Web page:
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Book part
Publication date: 30 July 2020

Kyle S. Bunds, Christopher M. McLeod and Joshua I. Newman

The purpose of this chapter is to adopt and demonstrate the value of a political ecology approach in examining sport stadia, particularly stadia in the United States. We…

Abstract

The purpose of this chapter is to adopt and demonstrate the value of a political ecology approach in examining sport stadia, particularly stadia in the United States. We attempt to highlight how in the development of stadia key decision-makers sometimes overlook questions of community and environmental health and security.

We took an ontological approach in considering what it means for the stadium to exist in the current political ideological time period. For us, this meant raising questions about how we understand the varying human and nonhuman components of the stadium, and how they connect and influence one another. From there, we outline why political ecology is a useful framework for examining the environmental costs of stadia and their development. We utilize the city of Detroit's decision to provide funding for Little Caesars Arena – home to professional basketball and hockey competitions – to argue that investment in sport stadia creates environmental opportunity costs to the “host” community.

In the case of Detroit, we argue that private economic gain took precedence over community and environmental health and security when decisions were made on infrastructure. Specifically, despite the city going through bankruptcy and locking citizens out of water, the decision was made to provide millions of dollars for the construction of Little Caesars Arena and the development of the land immediately surrounding the arena. Through this, we suggest the need to produce informed case studies surrounding the environmental consideration.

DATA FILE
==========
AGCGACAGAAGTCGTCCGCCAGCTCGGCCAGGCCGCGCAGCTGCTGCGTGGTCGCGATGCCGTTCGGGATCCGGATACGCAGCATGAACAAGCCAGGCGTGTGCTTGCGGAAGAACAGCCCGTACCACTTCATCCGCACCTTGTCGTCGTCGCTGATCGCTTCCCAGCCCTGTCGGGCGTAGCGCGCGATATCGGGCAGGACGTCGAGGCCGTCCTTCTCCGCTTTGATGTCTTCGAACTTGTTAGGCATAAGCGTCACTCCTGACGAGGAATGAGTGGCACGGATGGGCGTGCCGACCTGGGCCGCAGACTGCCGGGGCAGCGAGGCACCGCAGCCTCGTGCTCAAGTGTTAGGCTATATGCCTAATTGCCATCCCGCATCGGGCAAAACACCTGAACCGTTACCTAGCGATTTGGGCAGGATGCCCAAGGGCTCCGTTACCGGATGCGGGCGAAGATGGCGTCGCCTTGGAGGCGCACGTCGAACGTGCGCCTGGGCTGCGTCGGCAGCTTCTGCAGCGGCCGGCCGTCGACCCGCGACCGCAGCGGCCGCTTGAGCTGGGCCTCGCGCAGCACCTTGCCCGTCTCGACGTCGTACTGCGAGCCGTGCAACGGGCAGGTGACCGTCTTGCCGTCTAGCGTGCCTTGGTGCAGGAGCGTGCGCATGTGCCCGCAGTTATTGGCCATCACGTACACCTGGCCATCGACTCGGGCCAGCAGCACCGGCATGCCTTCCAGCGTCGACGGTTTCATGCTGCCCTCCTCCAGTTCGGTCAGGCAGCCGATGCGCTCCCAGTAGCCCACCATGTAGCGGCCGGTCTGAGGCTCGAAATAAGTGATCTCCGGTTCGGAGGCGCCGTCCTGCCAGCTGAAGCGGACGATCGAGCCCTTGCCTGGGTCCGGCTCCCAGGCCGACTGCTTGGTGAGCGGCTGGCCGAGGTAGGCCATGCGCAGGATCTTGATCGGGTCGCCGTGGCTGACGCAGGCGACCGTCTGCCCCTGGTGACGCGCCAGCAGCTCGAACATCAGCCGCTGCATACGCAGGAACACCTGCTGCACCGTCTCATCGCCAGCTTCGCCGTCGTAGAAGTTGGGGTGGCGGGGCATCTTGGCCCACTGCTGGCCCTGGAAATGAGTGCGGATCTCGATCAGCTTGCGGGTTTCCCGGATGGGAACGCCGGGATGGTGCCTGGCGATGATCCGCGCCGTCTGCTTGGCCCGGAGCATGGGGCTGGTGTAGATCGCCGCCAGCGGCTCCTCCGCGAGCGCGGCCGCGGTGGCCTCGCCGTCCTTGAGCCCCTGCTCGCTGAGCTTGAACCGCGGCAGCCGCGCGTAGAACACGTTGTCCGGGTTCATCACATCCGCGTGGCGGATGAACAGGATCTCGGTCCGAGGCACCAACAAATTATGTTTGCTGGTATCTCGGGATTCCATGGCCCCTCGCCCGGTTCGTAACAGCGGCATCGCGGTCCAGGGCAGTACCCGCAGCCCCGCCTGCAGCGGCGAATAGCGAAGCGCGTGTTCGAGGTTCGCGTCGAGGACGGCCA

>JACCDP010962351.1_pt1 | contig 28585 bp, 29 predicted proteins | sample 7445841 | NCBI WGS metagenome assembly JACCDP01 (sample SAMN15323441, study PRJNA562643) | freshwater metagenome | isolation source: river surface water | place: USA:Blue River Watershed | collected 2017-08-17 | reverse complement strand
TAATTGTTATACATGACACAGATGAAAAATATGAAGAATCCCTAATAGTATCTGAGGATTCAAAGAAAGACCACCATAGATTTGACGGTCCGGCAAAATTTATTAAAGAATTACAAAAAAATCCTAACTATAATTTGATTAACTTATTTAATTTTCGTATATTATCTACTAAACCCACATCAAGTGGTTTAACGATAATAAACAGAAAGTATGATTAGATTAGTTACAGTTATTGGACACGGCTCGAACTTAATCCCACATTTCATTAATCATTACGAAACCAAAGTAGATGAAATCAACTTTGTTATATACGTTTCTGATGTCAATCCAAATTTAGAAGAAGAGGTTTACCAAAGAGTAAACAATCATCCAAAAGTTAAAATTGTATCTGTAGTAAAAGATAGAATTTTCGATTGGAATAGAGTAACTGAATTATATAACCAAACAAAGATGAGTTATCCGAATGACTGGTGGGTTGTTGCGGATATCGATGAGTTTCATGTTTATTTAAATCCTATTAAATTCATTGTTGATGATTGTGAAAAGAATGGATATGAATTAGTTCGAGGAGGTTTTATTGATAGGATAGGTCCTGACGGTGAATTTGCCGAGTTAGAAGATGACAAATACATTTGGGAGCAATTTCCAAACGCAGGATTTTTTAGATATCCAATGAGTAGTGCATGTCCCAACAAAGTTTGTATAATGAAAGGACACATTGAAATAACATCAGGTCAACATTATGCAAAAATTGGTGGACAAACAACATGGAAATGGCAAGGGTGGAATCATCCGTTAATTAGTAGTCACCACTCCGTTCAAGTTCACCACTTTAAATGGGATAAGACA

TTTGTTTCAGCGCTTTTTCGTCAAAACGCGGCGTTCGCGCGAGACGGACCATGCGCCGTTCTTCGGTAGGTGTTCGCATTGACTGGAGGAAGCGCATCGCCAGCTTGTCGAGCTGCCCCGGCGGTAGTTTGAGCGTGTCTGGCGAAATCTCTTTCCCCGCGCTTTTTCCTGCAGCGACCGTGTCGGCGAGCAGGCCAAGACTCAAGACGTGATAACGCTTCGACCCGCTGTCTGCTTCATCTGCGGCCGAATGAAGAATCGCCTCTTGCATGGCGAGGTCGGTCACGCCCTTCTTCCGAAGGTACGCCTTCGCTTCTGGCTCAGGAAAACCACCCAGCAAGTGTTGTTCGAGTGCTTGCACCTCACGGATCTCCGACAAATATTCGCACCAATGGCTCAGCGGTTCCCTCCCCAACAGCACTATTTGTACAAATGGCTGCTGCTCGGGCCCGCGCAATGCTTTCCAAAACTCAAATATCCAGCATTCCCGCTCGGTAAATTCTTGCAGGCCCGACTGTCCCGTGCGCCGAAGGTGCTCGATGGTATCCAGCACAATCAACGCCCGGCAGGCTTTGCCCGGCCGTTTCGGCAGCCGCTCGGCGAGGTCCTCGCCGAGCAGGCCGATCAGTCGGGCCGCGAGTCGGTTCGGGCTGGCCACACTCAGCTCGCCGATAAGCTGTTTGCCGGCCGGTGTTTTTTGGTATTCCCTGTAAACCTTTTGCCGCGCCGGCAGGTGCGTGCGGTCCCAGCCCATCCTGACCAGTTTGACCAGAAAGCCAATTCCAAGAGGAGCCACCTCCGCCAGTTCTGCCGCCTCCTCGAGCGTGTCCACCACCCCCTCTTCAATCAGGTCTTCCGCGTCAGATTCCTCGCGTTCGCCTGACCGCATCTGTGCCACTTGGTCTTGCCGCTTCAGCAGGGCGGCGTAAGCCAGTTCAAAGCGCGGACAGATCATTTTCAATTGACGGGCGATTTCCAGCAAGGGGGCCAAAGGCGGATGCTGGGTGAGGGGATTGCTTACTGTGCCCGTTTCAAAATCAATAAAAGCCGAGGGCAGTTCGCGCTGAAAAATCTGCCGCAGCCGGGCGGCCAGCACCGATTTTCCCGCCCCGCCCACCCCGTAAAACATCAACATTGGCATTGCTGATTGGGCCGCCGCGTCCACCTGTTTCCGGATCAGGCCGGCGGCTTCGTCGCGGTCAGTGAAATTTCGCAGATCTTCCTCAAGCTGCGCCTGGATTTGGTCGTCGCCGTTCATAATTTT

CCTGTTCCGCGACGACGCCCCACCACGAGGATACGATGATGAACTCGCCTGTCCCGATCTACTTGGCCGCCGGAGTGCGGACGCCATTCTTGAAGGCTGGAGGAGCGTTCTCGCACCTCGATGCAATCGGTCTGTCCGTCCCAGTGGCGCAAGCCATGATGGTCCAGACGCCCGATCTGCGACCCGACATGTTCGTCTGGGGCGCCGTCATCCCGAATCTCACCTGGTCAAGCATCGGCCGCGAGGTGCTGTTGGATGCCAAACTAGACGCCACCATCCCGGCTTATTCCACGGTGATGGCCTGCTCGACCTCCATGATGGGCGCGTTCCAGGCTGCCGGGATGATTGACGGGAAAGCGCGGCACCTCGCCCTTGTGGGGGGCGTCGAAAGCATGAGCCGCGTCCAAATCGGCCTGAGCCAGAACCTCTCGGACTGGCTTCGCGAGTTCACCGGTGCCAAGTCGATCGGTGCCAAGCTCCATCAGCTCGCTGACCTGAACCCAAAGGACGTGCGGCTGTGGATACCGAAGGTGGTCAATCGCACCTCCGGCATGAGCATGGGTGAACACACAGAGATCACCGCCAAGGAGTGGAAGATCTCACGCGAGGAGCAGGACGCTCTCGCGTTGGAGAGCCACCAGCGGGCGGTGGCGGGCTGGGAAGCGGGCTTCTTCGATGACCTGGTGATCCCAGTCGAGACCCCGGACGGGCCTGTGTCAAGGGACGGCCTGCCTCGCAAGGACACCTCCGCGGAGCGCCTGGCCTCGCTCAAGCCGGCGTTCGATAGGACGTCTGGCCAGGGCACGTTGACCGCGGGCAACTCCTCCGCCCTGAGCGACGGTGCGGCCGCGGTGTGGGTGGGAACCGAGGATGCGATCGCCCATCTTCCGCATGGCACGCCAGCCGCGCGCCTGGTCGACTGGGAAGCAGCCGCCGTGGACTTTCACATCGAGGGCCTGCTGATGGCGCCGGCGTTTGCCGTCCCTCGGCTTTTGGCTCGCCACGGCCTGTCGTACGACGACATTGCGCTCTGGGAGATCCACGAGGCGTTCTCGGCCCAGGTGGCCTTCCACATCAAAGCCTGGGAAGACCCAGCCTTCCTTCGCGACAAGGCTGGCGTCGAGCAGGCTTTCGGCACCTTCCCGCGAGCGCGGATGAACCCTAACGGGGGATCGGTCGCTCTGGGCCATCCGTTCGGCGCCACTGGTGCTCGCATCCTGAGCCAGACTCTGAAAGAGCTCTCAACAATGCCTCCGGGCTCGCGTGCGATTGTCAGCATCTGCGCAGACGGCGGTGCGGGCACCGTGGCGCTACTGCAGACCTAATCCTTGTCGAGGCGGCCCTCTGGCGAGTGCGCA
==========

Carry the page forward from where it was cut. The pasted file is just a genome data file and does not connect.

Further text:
The focus on community and environmental health and security is lacking from the discourse of stadia development in the United States. This chapter seeks to bring this consideration to the forefront by offering a way to examine these issues from a political ecological standpoint, and we urge researchers to conduct case studies using a political ecological framework with a community focus.

Book part
Publication date: 25 November 2014

Steven B. Scyphers and Susannah B. Lerman

Climate change is a global threat to social, economic, and environmental sustainability. In an increasingly urbanized world, homeowners play an important role in climate…

Abstract

Purpose

Climate change is a global threat to social, economic, and environmental sustainability. In an increasingly urbanized world, homeowners play an important role in climate adaptation and environmental sustainability through decisions to landscape and manage their residential properties.

Methodology/approach

In this chapter, we review the potential impacts of climate change on environmental sustainability in urban ecosystems and highlight the role of urban and suburban residents in conserving biodiversity. We focus extensively on the interactions of homeowners and residential landscapes in urban coastal and desert environments.

Practical implications

Understanding how human-environment interactions are linked with a changing climate is especially relevant for coastal and desert cities in the United States, which are already experiencing visible impacts of climate change. In fact, many homeowners are already making decisions in response to environmental change, and these decisions will ultimately shape the future structure, function and sustainability of these critically important ecosystems.

Social implications

Considering the close relationship between biodiversity and the health and well-being of human societies, understanding how climate change and other social motivations affect the landscaping decisions of urban residents will be critical for predicting and enhancing sustainability in these social-ecological systems.

Details

From Sustainable to Resilient Cities: Global Concerns and Urban Efforts
Type: Book
ISBN: 978-1-78441-058-2

Keywords

Article
Publication date: 1 February 1991

Ekhart Hahn and Udo E. Simonis